# Simple statistics Combination/Permutation problem

• May 24th 2012, 10:12 AM
matzematze
Simple statistics Combination/Permutation problem
Hello, I've recently joined this forum to get help in mathematics. I am going to be studying in an engineering field next year as an undergrad. Over the summer, I've taken up computer programming as a hobby and I'm having a hard time with some statistical programs I'm trying to make. Here is my simple problem:

How many different combinations of two numbers can add up to make 8? Each number can be no greater than 6.

This is exactly the probability of rolling an 8 when rolling two dice. I know that the answer to this question is 5, as in there are 5 different combinations of 2 numbers that will add up to equal 8. For example:

1. 2 + 6
2. 6 + 2
3. 3 + 5
4. 5 + 3
5. 4 + 4

Therefore, there is a 5/36 chance of rolling an 8 when rolling 2 dice with 6 faces each.

I want to extract some basic principle or formula out of this so that I can do the same thing with more dice and more or less faces on each die.

Thank you very much, I appreciate any responses.

(I'm not here just to leech on others. I plan contributing to the help threads where I'm qualified to actually help like calculus. )
• May 24th 2012, 11:02 AM
Plato
Re: Simple statistics Combination/Permutation problem
Quote:

Originally Posted by matzematze
How many different combinations of two numbers can add up to make 8? Each number can be no greater than 6.
This is exactly the probability of rolling an 8 when rolling two dice. I know that the answer to this question is 5, as in there are 5 different combinations of 2 numbers that will add up to equal 8. For example:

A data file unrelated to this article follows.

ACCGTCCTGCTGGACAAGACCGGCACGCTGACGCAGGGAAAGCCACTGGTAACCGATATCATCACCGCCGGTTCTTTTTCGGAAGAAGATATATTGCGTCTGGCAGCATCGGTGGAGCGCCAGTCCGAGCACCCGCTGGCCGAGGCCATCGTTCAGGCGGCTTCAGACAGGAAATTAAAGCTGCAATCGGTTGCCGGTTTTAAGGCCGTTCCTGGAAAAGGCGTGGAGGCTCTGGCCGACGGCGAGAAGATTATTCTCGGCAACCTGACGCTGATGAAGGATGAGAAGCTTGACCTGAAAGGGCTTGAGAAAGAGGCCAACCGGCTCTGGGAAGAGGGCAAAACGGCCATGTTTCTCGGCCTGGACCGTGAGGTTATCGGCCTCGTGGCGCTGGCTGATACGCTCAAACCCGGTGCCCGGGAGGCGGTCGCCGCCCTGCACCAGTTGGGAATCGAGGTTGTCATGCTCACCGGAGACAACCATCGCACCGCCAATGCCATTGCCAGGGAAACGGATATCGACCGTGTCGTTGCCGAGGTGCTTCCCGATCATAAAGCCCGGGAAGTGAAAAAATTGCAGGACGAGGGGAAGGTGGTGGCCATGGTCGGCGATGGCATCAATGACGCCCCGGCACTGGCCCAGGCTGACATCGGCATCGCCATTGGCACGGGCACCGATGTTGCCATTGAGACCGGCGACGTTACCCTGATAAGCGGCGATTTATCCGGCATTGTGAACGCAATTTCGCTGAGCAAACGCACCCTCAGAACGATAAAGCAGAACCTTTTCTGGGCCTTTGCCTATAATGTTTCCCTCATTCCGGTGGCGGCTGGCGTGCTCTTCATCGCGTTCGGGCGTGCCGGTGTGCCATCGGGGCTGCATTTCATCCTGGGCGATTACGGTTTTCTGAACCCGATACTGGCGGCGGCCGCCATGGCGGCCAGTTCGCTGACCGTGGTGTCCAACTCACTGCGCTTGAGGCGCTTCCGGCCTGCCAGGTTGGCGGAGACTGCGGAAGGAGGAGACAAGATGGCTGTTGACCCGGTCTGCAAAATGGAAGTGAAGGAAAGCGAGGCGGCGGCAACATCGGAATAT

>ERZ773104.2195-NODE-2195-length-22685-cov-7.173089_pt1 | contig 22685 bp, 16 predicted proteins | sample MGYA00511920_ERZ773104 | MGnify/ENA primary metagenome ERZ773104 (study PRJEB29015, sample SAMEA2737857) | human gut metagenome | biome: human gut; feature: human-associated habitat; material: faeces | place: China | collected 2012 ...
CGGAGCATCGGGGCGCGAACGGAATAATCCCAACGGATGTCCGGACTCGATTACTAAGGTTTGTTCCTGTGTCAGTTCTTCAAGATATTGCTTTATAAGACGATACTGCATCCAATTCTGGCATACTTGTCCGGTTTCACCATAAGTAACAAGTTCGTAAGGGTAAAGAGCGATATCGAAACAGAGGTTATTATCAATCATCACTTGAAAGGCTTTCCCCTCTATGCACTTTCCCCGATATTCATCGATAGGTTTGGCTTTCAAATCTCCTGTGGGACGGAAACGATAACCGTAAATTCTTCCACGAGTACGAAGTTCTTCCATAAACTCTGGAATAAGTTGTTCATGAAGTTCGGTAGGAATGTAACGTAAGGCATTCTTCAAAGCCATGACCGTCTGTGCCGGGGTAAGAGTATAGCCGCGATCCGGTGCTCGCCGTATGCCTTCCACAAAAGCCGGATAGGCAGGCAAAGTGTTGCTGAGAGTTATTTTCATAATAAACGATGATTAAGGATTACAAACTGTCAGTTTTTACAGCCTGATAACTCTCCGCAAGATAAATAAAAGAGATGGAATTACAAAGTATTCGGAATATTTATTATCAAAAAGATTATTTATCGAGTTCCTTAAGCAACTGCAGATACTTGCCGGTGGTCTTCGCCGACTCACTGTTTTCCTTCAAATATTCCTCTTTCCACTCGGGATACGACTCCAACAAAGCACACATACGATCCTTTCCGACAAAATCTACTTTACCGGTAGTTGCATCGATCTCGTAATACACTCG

1. 2 + 6
2. 6 + 2
3. 3 + 5
4. 5 + 3
5. 4 + 4
Therefore, there is a 5/36 chance of rolling an 8 when rolling 2 dice with 6 faces each.

If you go to this webpage
Scroll down to the expanded form you will see one term \$\displaystyle 5x^8\$.
The coefficients tell us the number of ways to add the dice. \$\displaystyle 4x^5\$ means we get five in four ways.

If you now change the power from \$\displaystyle [~~]^2\$ to \$\displaystyle [~~]^4\$ those new coefficients tell us the number of ways to add four dice.
• May 24th 2012, 11:17 AM
matzematze
Re: Simple statistics Combination/Permutation problem
Ah that's brilliant. I have no idea how that works but it works.

Thanks.
• May 24th 2012, 11:23 AM
matzematze
Re: Simple statistics Combination/Permutation problem
Is there a name for this procedure that I can Google in order to learn more on how it works?